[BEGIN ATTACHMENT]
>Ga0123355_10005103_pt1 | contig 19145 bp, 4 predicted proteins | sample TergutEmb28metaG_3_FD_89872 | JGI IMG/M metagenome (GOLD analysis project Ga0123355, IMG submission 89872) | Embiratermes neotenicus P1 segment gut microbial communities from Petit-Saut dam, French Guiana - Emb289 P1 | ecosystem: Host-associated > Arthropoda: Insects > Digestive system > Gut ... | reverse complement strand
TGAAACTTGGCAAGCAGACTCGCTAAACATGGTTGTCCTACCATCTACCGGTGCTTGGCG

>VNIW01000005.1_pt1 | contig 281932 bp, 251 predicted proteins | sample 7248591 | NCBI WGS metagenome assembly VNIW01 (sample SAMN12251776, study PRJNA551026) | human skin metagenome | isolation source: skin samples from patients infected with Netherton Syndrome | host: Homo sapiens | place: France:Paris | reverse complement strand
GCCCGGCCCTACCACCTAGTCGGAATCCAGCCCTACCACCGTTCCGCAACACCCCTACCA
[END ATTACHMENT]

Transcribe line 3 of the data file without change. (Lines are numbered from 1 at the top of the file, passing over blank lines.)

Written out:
>VNIW01000005.1_pt1 | contig 281932 bp, 251 predicted proteins | sample 7248591 | NCBI WGS metagenome assembly VNIW01 (sample SAMN12251776, study PRJNA551026) | human skin metagenome | isolation source: skin samples from patients infected with Netherton Syndrome | host: Homo sapiens | place: France:Paris | reverse complement strand